Oh, and if you adjusted the labor participation rate near the 10-year average level (~66%), as opposed to simply dropping people out after a predetermined amount of time like the BLS does, then unemployment is around 11%.

    There are actually two trends. The longer term trend which pushed up participation until about 10 years ago was women joining the workforce. The current trend is the migration of unskilled labor and even the outsourcing of skill labor (think R&D in India). We are currently at 1981 levels of participation, but the differences is that at that time there were much less women in the workforce.

    It's not a new trend at all, but it is surprising how much momentum has continued to drive it lower and how much the trend is in fact distorting the headline employment figures. It makes me wonder when the trend will bottom out and if participation will sustainable remain this low.

    WSO Writer | View my blog

  • In reply to UFOinsider
    SANCHEZ's picture

    UFOinsider:
    anaxi:
    The US has no goals and has created too much uncertainty with its political squabbles.

    I think this statement overreaches a bit, and has been a standard stump line of China regarding western culture for several hundred years. One could say that China has no goals, only the CCP does, but that obsures a rather more complicated reality, yes? The U.S. can solve these problems by making the decision to give a shit about it's middle class again....that's where the recession ultimately originated (housing), ultimately affected (unemployment), and where the solution will come from.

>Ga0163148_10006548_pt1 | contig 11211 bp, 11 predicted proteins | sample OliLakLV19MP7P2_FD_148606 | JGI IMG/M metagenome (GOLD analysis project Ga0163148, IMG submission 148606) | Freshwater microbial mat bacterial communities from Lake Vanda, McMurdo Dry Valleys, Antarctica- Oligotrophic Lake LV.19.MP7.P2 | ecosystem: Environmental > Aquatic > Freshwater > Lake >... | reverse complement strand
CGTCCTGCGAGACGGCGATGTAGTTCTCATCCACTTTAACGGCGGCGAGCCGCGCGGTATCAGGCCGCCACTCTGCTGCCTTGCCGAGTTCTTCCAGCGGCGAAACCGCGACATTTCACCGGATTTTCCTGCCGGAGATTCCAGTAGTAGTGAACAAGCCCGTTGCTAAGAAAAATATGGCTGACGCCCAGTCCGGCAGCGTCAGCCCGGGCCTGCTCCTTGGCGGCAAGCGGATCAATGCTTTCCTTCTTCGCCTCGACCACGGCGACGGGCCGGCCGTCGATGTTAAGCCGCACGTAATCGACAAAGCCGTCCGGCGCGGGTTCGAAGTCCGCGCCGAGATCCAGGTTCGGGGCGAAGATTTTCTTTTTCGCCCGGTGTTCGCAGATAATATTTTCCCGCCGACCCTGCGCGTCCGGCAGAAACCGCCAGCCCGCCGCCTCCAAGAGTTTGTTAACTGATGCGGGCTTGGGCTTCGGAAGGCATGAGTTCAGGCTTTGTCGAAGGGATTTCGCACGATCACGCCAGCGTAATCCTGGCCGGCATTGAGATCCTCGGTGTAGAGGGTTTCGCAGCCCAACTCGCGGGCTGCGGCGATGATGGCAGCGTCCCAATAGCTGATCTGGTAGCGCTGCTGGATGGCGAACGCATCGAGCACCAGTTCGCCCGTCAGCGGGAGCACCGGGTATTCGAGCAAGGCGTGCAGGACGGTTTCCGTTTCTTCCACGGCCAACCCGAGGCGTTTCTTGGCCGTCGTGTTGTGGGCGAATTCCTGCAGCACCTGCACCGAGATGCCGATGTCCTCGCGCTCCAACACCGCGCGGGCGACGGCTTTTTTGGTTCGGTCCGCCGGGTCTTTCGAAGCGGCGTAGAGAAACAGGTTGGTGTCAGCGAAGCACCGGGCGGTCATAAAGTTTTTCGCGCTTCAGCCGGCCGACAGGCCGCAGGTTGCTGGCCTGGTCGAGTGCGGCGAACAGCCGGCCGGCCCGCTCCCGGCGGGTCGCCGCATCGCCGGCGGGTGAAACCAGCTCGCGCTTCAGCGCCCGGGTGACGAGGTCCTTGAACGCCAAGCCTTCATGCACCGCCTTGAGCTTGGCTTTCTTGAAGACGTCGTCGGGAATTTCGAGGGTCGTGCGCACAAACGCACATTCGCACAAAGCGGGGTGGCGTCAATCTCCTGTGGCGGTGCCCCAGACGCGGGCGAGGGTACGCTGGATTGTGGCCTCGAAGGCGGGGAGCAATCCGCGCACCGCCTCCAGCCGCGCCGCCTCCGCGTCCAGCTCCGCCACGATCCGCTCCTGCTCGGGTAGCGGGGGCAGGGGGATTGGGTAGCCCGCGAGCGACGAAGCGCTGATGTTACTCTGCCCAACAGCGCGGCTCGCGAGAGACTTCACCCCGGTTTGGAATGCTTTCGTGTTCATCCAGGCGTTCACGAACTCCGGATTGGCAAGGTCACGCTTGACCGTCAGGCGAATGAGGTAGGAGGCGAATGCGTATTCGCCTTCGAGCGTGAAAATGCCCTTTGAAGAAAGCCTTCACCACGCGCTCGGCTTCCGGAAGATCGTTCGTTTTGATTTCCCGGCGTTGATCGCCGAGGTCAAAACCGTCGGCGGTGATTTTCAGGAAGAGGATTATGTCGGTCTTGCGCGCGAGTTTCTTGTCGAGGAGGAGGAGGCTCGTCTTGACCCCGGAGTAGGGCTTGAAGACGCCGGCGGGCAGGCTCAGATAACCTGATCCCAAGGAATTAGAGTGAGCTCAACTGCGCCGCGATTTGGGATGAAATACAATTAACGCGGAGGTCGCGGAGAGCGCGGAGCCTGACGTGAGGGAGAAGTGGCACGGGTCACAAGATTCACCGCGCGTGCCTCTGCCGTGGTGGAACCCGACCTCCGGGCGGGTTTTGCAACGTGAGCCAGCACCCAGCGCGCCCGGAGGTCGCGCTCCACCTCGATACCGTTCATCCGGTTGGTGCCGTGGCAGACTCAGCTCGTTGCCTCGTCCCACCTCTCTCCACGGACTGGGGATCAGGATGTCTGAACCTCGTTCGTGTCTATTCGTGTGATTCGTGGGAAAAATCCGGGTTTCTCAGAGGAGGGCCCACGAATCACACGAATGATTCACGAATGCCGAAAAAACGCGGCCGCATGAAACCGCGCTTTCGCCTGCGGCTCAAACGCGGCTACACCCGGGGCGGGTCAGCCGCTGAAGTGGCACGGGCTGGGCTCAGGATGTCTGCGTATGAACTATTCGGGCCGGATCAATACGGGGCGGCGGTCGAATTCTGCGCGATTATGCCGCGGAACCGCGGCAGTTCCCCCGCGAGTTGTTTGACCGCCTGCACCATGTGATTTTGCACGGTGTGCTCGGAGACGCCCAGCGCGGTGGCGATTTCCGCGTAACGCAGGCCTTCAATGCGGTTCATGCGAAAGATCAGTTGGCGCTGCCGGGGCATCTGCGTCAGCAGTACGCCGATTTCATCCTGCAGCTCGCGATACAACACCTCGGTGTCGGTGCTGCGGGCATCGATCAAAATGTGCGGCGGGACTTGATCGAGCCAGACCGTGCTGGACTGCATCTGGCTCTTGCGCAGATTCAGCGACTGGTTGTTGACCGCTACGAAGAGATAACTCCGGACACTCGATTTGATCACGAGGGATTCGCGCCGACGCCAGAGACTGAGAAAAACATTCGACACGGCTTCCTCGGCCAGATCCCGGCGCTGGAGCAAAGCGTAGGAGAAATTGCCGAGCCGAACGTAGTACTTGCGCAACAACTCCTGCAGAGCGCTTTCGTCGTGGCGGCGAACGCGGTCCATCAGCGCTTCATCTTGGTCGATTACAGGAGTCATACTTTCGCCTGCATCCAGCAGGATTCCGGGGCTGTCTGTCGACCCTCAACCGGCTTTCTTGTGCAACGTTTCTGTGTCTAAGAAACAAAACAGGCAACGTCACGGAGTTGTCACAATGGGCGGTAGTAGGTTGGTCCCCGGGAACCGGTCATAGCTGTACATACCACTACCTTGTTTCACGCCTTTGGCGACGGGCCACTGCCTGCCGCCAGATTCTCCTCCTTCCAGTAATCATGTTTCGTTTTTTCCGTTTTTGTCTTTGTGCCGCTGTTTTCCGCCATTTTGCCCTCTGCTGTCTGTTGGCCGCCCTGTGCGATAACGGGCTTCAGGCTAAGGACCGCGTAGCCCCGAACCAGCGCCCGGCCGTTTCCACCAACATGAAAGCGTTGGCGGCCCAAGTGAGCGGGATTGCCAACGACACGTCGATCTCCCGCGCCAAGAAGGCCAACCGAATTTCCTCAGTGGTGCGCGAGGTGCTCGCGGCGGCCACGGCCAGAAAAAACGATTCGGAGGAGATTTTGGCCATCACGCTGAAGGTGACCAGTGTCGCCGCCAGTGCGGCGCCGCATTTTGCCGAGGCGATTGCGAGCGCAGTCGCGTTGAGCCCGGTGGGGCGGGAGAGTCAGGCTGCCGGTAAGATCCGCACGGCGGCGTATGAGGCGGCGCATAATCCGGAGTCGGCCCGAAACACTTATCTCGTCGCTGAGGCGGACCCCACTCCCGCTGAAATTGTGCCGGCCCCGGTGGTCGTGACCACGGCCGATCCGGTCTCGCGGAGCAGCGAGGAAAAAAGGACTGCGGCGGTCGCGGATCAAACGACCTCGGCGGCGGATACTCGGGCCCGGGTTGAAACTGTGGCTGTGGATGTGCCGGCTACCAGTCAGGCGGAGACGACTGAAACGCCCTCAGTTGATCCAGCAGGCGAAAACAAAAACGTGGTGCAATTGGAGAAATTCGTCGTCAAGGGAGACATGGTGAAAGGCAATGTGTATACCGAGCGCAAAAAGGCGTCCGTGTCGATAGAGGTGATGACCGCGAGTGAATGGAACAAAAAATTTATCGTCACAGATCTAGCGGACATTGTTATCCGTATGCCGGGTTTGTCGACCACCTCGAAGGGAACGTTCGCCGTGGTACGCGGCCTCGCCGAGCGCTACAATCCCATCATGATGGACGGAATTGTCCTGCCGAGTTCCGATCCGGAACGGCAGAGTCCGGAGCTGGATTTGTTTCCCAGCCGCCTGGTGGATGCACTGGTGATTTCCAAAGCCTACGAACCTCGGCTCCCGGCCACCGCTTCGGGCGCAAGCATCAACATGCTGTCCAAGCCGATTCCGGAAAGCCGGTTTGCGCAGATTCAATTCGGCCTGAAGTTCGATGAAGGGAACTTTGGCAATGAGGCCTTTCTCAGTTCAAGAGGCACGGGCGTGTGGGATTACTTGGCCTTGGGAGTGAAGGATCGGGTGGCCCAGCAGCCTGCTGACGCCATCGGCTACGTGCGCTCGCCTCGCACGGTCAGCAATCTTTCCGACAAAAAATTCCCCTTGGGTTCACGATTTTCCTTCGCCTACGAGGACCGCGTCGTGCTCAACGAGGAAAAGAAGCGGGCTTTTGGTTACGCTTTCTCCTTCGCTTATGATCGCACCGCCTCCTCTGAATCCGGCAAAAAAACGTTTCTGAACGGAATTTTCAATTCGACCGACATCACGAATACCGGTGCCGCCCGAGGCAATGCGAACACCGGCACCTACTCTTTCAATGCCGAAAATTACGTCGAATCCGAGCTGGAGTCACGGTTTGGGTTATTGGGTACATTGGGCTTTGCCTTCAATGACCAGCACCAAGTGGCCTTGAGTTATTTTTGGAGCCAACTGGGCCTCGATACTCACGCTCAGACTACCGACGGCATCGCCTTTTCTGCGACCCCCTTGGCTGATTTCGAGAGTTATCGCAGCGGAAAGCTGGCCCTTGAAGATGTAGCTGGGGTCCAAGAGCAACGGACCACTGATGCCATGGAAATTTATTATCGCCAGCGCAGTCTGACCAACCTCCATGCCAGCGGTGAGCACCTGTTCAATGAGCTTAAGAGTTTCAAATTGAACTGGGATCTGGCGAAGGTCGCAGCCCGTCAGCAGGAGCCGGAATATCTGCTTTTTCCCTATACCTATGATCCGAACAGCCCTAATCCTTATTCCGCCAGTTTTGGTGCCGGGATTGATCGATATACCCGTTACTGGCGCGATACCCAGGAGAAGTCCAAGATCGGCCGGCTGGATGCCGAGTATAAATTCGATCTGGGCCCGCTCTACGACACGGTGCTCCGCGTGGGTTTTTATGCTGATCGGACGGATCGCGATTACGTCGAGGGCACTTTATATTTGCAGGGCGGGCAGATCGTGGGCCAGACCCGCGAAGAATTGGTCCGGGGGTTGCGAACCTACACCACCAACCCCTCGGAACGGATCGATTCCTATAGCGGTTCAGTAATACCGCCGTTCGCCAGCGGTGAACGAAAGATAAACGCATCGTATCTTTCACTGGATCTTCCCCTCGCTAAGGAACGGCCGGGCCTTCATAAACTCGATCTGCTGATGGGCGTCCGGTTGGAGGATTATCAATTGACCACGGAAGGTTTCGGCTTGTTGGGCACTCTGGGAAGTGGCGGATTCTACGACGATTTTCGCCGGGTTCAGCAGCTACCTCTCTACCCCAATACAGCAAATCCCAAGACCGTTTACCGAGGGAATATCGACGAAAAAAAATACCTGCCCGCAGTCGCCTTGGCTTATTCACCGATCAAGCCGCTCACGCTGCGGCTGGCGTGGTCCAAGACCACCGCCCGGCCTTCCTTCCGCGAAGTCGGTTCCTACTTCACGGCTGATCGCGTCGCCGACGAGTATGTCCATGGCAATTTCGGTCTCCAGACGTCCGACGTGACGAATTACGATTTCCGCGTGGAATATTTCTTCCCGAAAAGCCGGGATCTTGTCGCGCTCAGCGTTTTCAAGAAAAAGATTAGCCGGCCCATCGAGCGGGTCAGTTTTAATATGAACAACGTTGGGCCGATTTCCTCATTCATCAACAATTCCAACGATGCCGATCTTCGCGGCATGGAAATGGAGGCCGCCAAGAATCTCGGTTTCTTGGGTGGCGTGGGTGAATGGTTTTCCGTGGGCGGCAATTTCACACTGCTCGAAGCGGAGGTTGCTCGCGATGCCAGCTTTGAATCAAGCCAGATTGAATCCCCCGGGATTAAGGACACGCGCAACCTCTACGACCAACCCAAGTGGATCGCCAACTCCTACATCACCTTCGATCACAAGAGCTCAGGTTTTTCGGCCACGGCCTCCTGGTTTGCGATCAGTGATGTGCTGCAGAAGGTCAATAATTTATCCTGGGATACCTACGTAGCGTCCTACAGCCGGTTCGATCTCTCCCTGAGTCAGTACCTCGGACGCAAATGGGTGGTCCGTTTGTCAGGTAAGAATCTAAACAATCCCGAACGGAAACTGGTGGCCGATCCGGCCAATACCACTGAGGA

Not everyone can be a billionaire, but pretty much anyone should be able to work their way into the middle class.

    I agree your prescription, but feel that the political class of the United States is proving to be completely useless until a crisis forces them to work together. A 5 year plan for housing, taxes, or fiscal budgeting that attempts to address fundamental issues may not be such a bad idea.

    WSO Writer | View my blog

  • In reply to SANCHEZ
    rls's picture

    anaxi:
    rls:
    No offense, but if you are just now coming to the realization that we have structural unemployment, that recent technological development and the maturation of the international supply change has permanently displaced some jobs in the developed world, then you are very late to the party. But, on the upside, you are still ahead of the Federal Reserve. They still think that a few basis points of unemployment is permanent as oppose to hundreds.